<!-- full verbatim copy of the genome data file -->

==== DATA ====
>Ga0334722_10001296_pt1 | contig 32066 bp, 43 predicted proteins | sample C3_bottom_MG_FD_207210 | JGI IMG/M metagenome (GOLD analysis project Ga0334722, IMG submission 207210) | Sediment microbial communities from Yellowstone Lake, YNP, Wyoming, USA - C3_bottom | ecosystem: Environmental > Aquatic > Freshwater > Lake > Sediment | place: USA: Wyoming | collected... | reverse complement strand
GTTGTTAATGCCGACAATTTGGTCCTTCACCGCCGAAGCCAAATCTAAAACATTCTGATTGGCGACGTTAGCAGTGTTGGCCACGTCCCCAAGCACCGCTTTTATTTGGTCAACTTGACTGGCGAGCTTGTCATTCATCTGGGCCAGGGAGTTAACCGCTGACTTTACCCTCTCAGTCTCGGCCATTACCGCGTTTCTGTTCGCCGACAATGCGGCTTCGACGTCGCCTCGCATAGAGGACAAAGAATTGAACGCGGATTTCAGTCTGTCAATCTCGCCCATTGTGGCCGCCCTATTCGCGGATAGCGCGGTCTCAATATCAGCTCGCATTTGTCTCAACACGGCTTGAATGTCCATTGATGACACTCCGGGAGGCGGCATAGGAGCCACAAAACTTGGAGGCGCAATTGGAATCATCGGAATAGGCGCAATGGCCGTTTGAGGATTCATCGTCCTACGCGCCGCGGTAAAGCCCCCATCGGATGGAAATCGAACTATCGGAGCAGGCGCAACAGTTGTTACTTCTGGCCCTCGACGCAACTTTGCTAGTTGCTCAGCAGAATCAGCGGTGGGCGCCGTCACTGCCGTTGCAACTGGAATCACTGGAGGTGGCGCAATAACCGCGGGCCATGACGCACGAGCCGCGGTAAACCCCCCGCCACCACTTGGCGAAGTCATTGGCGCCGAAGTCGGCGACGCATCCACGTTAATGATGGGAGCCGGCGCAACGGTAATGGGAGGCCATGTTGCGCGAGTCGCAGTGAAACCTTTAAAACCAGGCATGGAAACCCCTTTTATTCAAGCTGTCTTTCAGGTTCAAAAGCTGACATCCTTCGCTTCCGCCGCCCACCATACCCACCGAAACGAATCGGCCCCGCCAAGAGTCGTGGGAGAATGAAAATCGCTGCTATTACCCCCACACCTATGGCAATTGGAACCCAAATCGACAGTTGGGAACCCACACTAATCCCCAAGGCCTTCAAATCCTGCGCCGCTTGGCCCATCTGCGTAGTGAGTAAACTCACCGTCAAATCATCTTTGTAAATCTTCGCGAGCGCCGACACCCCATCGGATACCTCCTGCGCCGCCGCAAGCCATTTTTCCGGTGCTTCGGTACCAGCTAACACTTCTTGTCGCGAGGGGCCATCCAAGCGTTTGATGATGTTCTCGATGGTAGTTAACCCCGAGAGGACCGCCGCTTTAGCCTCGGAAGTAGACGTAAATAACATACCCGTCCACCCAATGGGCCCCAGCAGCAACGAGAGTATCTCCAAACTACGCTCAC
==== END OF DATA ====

>Ga0334722_10001296_pt1 | contig 32066 bp, 43 predicted proteins | sample C3_bottom_MG_FD_207210 | JGI IMG/M metagenome (GOLD analysis project Ga0334722, IMG submission 207210) | Sediment microbial communities from Yellowstone Lake, YNP, Wyoming, USA - C3_bottom | ecosystem: Environmental > Aquatic > Freshwater > Lake > Sediment | place: USA: Wyoming | collected... | reverse complement strand
GTTGTTAATGCCGACAATTTGGTCCTTCACCGCCGAAGCCAAATCTAAAACATTCTGATTGGCGACGTTAGCAGTGTTGGCCACGTCCCCAAGCACCGCTTTTATTTGGTCAACTTGACTGGCGAGCTTGTCATTCATCTGGGCCAGGGAGTTAACCGCTGACTTTACCCTCTCAGTCTCGGCCATTACCGCGTTTCTGTTCGCCGACAATGCGGCTTCGACGTCGCCTCGCATAGAGGACAAAGAATTGAACGCGGATTTCAGTCTGTCAATCTCGCCCATTGTGGCCGCCCTATTCGCGGATAGCGCGGTCTCAATATCAGCTCGCATTTGTCTCAACACGGCTTGAATGTCCATTGATGACACTCCGGGAGGCGGCATAGGAGCCACAAAACTTGGAGGCGCAATTGGAATCATCGGAATAGGCGCAATGGCCGTTTGAGGATTCATCGTCCTACGCGCCGCGGTAAAGCCCCCATCGGATGGAAATCGAACTATCGGAGCAGGCGCAACAGTTGTTACTTCTGGCCCTCGACGCAACTTTGCTAGTTGCTCAGCAGAATCAGCGGTGGGCGCCGTCACTGCCGTTGCAACTGGAATCACTGGAGGTGGCGCAATAACCGCGGGCCATGACGCACGAGCCGCGGTAAACCCCCCGCCACCACTTGGCGAAGTCATTGGCGCCGAAGTCGGCGACGCATCCACGTTAATGATGGGAGCCGGCGCAACGGTAATGGGAGGCCATGTTGCGCGAGTCGCAGTGAAACCTTTAAAACCAGGCATGGAAACCCCTTTTATTCAAGCTGTCTTTCAGGTTCAAAAGCTGACATCCTTCGCTTCCGCCGCCCACCATACCCACCGAAACGAATCGGCCCCGCCAAGAGTCGTGGGAGAATGAAAATCGCTGCTATTACCCCCACACCTATGGCAATTGGAACCCAAATCGACAGTTGGGAACCCACACTAATCCCCAAGGCCTTCAAATCCTGCGCCGCTTGGCCCATCTGCGTAGTGAGTAAACTCACCGTCAAATCATCTTTGTAAATCTTCGCGAGCGCCGACACCCCATCGGATACCTCCTGCGCCGCCGCAAGCCATTTTTCCGGTGCTTCGGTACCAGCTAACACTTCTTGTCGCGAGGGGCCATCCAAGCGTTTGATGATGTTCTCGATGGTAGTTAACCCCGAGAGGACCGCCGCTTTAGCCTCGGAAGTAGACGTAAATAACATACCCGTCCACCCAATGGGCCCCAGCAGCAACGAGAGTATCTCCAAACTACGCTCAC